1. The question whether a decision of nullity pronounced by a court of law may be relied on as against third parties shall be governed by Article 3. Where the national law entitles a third party to challenge the decision, he may do so only within six months of public notice of the decision of the court being given.
2. Nullity shall entail the winding-up of the company, as may dissolution.
3. Nullity shall not of itself affect the validity of any commitments entered into by or with the company, without prejudice to the consequences of the company’s being wound up.
4. The laws of each Member State may make provision for the consequences of nullity as between members of the company.
5. Holders of shares in the capital shall remain obliged to pay up the capital agreed to be subscribed by them but which has not been paid up, to the extent that commitments entered into with creditors so require.
Member States shall communicate to the Commission the text of the main provisions of national law which they adopt in the field covered by this Directive.
The Commission shall present to the European Parliament and to the Council, by no later than 1 January 2012, a report, together with a proposal, if appropriate, for amendment of the provisions of Article 2(f) and Articles 3, 4, 5 and 7 in the light of the experience acquired in applying those provisions, of their aims and of the technological developments observed at the time.
Directive 68/151/EEC, as amended by the acts listed in Annex I, Part A, is hereby repealed, without prejudice to the obligations of the Member States relating to the time limits for transposition into national law of the Directives set out in Annex I, Part B.
References to the repealed Directive shall be construed as references to this Directive and shall be read in accordance with the correlation table in Annex II.
This Directive shall enter into force on the 20th day following its publication in the Official Journal of the European Union.
This Directive is addressed to the Member States.
Done at Strasbourg, 16 September 2009.
For the European Parliament
For the Council
 OJ 2, 15.1.1962, p. 36/62.
 OJ C 204, 9.8.2008, p. 25.
 Opinion of the European Parliament of 17 June 2008 (not yet published in the Official Journal) and Council Decision of 13 July 2009.
 OJ L 65, 14.3.1968, p. 8.
 See Annex I, Part A.
 Fourth Council Directive 78/660/EEC of 25 July 1978 based on Article 54(3)(g) of the Treaty on the annual accounts of certain types of companies (OJ L 222, 14.8.1978, p. 11).
 Seventh Council Directive 83/349/EEC of 13 June 1983 based on the Article 54(3)(g) of the Treaty on consolidated accounts (OJ L 193, 18.7.1983, p. 1).
 Council Directive 86/635/EEC of 8 December 1986 on the annual accounts and consolidated accounts of banks and other financial institutions (OJ L 372, 31.12.1986, p. 1).
 Council Directive 91/674/EEC of 19 December 1991 on the annual accounts and consolidated accounts of insurance undertakings (OJ L 374, 31.12.1991, p. 7).
 Directive 1999/93/EC of the European Parliament and of the Council of 13 December 1999 on a Community framework for electronic signatures (OJ L 13, 19.1.2000, p. 12).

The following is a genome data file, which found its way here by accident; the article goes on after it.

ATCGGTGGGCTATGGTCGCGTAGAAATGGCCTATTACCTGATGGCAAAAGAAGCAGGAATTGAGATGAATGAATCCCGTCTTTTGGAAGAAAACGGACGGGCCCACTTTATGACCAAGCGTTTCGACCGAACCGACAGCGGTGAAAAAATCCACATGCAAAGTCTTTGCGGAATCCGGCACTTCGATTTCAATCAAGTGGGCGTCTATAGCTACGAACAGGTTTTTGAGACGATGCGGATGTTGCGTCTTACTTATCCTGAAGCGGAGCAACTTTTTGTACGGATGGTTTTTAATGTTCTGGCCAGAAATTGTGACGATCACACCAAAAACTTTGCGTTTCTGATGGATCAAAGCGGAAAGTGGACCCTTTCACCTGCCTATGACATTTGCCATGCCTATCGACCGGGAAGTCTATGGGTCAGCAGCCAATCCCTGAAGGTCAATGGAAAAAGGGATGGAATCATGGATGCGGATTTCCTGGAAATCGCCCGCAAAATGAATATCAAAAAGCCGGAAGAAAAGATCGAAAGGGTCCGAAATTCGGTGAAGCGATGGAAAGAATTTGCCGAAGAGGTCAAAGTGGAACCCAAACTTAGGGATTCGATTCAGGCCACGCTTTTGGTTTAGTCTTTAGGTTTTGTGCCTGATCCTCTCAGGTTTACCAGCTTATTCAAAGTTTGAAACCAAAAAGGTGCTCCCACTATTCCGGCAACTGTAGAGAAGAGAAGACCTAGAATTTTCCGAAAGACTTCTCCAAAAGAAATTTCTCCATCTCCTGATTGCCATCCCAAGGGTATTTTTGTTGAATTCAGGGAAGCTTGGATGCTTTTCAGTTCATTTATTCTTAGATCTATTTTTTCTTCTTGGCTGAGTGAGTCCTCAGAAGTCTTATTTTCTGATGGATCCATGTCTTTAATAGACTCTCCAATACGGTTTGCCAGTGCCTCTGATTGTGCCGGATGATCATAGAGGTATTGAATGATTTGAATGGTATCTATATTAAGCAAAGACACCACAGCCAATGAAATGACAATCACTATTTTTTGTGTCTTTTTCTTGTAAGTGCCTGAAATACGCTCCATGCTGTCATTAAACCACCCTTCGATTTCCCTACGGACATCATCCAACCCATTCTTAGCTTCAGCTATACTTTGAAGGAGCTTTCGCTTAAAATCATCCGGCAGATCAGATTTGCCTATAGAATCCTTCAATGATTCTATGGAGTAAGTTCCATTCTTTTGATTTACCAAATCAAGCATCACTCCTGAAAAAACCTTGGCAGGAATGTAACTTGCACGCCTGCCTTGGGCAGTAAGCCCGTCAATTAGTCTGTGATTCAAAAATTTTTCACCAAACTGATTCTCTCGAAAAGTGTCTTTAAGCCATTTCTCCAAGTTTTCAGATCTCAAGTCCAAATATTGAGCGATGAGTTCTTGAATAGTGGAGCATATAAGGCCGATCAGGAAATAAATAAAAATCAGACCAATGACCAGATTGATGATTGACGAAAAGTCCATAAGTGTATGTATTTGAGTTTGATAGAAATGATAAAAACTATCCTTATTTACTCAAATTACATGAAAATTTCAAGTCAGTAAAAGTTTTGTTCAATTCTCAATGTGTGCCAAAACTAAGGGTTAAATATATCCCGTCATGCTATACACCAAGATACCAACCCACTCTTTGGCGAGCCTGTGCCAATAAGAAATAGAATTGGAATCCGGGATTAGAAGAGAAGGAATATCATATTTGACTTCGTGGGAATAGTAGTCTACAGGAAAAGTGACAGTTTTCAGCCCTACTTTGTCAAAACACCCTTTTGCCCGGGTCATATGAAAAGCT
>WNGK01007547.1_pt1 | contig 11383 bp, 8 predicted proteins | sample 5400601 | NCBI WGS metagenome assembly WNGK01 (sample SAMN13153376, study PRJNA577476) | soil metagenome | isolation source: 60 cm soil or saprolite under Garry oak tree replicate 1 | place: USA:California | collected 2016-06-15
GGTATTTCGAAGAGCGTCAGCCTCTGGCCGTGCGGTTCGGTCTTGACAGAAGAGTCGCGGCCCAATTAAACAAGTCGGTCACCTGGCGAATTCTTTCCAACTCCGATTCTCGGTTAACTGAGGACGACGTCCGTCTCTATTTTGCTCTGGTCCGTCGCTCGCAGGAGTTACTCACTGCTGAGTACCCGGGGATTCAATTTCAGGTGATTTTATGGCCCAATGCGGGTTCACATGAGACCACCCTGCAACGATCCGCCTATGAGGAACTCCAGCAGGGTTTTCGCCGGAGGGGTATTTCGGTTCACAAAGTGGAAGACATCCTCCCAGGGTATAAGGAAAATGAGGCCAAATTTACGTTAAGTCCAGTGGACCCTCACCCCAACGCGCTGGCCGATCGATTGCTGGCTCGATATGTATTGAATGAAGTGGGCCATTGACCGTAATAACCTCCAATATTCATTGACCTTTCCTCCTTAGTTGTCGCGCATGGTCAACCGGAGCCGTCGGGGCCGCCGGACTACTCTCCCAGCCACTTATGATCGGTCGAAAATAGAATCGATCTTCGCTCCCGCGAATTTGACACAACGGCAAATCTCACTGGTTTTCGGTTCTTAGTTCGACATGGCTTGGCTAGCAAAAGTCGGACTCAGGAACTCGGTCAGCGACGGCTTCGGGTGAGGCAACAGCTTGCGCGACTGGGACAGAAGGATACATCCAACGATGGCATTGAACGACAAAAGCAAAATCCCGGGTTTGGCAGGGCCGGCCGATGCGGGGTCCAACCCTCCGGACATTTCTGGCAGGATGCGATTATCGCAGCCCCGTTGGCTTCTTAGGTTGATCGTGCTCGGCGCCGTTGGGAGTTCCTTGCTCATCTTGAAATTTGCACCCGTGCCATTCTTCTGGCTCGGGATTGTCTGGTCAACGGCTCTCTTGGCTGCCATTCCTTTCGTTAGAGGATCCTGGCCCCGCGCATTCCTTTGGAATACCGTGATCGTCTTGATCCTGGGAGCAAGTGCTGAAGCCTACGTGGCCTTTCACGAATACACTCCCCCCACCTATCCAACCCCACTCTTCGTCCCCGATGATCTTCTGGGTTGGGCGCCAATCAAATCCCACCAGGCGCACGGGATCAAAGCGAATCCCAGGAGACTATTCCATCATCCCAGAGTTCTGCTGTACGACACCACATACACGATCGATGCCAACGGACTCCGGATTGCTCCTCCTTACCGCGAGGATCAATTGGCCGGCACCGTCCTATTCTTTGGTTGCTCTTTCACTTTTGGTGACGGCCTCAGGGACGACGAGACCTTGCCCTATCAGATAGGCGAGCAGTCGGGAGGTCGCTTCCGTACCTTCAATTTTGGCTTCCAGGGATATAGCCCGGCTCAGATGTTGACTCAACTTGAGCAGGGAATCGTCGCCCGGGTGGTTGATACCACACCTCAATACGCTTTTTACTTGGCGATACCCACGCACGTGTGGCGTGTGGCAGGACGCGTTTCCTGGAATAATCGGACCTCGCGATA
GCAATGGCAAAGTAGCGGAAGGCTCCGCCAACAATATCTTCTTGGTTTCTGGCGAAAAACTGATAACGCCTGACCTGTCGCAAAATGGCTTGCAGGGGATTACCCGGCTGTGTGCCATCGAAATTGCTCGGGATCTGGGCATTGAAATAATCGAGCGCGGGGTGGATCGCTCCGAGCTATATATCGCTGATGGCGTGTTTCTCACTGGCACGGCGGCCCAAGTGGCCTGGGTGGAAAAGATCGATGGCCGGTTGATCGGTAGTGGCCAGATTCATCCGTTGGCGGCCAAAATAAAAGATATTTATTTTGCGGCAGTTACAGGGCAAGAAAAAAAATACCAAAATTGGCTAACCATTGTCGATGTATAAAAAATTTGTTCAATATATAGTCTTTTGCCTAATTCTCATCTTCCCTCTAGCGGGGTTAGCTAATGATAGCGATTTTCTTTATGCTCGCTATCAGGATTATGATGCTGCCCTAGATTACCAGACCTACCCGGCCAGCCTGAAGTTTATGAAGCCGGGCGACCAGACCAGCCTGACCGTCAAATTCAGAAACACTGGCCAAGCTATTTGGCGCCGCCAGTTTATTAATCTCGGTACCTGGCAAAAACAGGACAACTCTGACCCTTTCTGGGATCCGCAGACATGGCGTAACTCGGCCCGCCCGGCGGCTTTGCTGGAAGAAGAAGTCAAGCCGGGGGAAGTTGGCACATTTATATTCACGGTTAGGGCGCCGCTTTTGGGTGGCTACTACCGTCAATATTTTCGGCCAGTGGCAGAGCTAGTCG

Repealed Directive with list of its successive amendments
(referred to in Article 16)
Council Directive 68/151/EEC (OJ L 65, 14.3.1968, p. 8) | |
Point III.H of Annex I to the 1972 Act of Accession (OJ L 73, 27.3.1972, p. 89) | |
Point III.C of Annex I to the 1979 Act of Accession (OJ L 291, 19.11.1979, p. 89) | |
Point II.D of Annex I to the 1985 Act of Accession (OJ L 302, 15.11.1985, p. 157) | |
Point XI.A of Annex I to the 1994 Act of Accession (OJ C 241, 29.8.1994, p. 194) | |
Directive 2003/58/CE of the European Parliament and of the Council (OJ L 221, 4.9.2003, p. 13) | |
Point 1.4.A of Annex II to the 2003 Act of Accession (OJ L 236, 23.9.2003, p. 338) | |
Council Directive 2006/99/EC (OJ L 363, 20.12.2006, p. 137) | Only point A.1 of the Annex |
List of time limits for transposition into national law
(referred to in Article 16)
Directive | Time limit for transposition |
68/151/EEC | 11 September 1969 |
2003/58/EC | 30 December 2006 |
2006/99/EC | 1 January 2007 |
Directive 68/151/EEC | This Directive |
Article 1 | Article 1 |
Article 2 | Article 2 |
Article 3(1) | Article 3(1) |
Article 3(2) | Article 3(3) |
Article 3(3) | Article 3(4) |
Article 3(4) | Article 3(5) |
Article 3(5) | Article 3(6) |
Article 3(6), first and second subparagraphs | Article 3(7), first and second subparagraphs |
Article 3(7) | Article 3(7), third subparagraph |
Article 3(8) | Article 3(2) |
Article 3a | Article 4 |
Article 4 | Article 5 |
Article 5 | Article 6 |
Article 6 | Article 7 |
Article 7 | Article 8 |
Article 8 | Article 9 |
Article 9 | Article 10 |
Article 10 | Article 11 |
Article 11, introductory wording | Article 12, introductory wording |
Article 11, point 1 | Article 12, point (a) |
Article 11, point 2, introductory wording | Article 12, point (b), introductory wording |
Article 11, point 2, points (a) to (f) | Article 12, point (b), points (i) to (vi) |
Article 12 | Article 13 |
Article 13, first, second and third paragraphs | — |
Article 13, fourth paragraph | Article 14 |
Article 14 | Article 18 |
— | Article 15 |
— | Article 16 |
— | Article 17 |
— | Annex I |
— | Annex II |